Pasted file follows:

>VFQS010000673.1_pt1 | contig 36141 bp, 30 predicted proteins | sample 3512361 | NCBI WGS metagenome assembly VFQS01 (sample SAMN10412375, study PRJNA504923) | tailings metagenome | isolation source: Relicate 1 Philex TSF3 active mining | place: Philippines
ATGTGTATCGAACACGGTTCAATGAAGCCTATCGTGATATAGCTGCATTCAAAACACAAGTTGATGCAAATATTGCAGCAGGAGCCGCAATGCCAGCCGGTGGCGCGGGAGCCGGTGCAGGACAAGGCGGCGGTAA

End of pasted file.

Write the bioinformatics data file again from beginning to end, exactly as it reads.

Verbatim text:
>VFQS010000673.1_pt1 | contig 36141 bp, 30 predicted proteins | sample 3512361 | NCBI WGS metagenome assembly VFQS01 (sample SAMN10412375, study PRJNA504923) | tailings metagenome | isolation source: Relicate 1 Philex TSF3 active mining | place: Philippines
ATGTGTATCGAACACGGTTCAATGAAGCCTATCGTGATATAGCTGCATTCAAAACACAAGTTGATGCAAATATTGCAGCAGGAGCCGCAATGCCAGCCGGTGGCGCGGGAGCCGGTGCAGGACAAGGCGGCGGTAA